Speaking of NA, there is a lot of interest in the United States when it comes to combining BTM-DER to make a VPP. Austin Energy, EPRI (Electric Power Research Institute), University of Texas (UT) Austin, and the Department of Energy (DOE) are exploring what they call “flexible energy pathways.” In a nutshell, DOE has provided a US$5 million grant for a project called SOLACE (Solar Critical Infrastructure Energization system). The plan is for the SOLACE project to link together homes with solar arrays to store electricity in Austin Energy’s large storage battery.

Using a grid-forming inverter being developed by UT Austin and other equipment, the team will form a microgrid connected to the Austin Energy grid. The idea is being able to move power from the battery through Austin Energy’s network to critical loads during power outages.

All of this points out that the perception of the BTM grid segment is changing, but so is its reality. The power delivery system is shifting from centralized power stations to a more diverse electricity source. What started out as customers tinkering with solar arrays and other BTM-DER technologies is morphing into a virtual power plant. These VPP are capable of providing the same services as a traditional power plant without the baggage that fossil fuel powered generations bring with it. Are we, as an industry, ready for that — we need to be, we’d better be!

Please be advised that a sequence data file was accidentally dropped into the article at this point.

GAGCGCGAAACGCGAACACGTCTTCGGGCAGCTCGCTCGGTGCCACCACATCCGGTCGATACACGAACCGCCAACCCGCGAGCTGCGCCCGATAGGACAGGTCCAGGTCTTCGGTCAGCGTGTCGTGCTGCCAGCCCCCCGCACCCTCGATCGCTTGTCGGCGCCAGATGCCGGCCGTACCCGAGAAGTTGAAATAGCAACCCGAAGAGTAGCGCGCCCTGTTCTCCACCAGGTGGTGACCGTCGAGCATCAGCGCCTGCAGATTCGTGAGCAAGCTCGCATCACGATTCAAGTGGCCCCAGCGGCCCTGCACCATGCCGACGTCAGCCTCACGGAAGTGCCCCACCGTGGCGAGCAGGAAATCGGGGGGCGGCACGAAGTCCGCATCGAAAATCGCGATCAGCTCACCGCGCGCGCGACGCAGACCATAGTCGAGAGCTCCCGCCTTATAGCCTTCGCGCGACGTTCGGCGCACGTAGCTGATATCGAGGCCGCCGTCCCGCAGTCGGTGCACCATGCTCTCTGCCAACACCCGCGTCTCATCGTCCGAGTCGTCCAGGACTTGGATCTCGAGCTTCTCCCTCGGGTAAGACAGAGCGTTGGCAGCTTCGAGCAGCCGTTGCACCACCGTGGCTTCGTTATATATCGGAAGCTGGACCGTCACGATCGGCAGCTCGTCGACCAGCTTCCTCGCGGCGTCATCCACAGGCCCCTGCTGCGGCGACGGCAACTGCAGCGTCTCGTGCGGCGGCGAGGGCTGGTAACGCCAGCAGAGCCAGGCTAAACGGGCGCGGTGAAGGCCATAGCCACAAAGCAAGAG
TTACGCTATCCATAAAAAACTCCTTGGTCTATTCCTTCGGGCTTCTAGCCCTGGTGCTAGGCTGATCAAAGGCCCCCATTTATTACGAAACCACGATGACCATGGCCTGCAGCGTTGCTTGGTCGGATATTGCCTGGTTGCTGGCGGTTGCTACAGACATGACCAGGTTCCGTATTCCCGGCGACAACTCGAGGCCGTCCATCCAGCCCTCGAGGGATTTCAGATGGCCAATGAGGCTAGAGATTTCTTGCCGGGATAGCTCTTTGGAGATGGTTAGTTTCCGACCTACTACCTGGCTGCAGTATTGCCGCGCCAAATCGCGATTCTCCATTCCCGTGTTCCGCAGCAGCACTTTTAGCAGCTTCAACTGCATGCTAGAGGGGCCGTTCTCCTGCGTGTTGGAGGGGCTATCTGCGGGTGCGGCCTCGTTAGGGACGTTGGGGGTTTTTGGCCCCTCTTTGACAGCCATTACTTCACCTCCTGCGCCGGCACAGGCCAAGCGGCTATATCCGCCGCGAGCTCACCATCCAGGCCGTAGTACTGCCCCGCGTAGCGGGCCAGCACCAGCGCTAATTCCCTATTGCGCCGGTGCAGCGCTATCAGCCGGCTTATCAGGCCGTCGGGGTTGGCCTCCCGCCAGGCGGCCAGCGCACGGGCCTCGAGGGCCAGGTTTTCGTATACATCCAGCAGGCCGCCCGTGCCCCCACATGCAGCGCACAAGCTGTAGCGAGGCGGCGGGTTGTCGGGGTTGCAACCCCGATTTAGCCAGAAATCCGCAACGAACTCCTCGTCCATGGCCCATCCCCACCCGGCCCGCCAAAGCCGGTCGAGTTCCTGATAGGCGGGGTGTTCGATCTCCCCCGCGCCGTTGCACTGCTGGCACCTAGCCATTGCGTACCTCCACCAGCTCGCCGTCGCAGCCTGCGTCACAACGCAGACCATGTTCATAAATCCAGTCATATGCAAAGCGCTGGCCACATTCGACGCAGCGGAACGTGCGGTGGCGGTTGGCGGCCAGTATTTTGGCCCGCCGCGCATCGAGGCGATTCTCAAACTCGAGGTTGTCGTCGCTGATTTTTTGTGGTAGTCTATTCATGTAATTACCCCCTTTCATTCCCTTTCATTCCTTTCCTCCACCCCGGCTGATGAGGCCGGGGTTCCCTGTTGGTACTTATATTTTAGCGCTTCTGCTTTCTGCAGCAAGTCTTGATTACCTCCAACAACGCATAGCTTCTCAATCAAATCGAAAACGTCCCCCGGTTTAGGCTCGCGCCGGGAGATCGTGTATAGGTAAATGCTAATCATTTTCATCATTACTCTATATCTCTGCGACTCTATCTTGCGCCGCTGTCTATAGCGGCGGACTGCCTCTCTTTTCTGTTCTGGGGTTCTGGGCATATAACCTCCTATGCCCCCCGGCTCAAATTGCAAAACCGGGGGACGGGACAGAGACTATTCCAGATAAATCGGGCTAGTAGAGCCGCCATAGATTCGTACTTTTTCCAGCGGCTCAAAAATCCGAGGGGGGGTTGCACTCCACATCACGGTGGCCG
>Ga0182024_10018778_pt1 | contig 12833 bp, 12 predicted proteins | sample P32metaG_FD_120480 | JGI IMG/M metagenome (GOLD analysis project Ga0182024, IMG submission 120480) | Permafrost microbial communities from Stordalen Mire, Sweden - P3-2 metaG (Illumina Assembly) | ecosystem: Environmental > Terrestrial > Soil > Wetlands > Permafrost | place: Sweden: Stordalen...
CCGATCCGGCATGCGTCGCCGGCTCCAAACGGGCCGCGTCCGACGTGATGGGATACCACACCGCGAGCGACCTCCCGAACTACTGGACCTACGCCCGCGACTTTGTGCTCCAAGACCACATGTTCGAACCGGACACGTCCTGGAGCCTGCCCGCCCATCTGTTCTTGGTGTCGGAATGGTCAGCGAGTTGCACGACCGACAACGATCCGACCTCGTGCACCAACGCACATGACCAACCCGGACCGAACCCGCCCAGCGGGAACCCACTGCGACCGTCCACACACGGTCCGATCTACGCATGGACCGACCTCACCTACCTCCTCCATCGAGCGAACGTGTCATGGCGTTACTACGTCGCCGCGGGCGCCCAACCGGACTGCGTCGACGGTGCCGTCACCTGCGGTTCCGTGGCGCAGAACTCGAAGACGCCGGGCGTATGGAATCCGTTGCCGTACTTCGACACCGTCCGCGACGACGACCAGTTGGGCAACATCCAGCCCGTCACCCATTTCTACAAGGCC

About the Author

Gene Wolf

Gene Wolf has been designing and building substations and other high technology facilities for over 32 years. He received his BSEE from Wichita State University. He received his MSEE from New Mexico State University. He is a registered professional engineer in the states of California and New Mexico. He started his career as a substation engineer for Kansas Gas and Electric, retired as the Principal Engineer of Stations for Public Service Company of New Mexico recently, and founded Lone Wolf Engineering, LLC an engineering consulting company.  

Gene is widely recognized as a technical leader in the electric power industry. Gene is a fellow of the IEEE. He is the former Chairman of the IEEE PES T&D Committee. He has held the position of the Chairman of the HVDC & FACTS Subcommittee and membership in many T&D working groups. Gene is also active in renewable energy. He sponsored the formation of the “Integration of Renewable Energy into the Transmission & Distribution Grids” subcommittee and the “Intelligent Grid Transmission and Distribution” subcommittee within the Transmission and Distribution committee.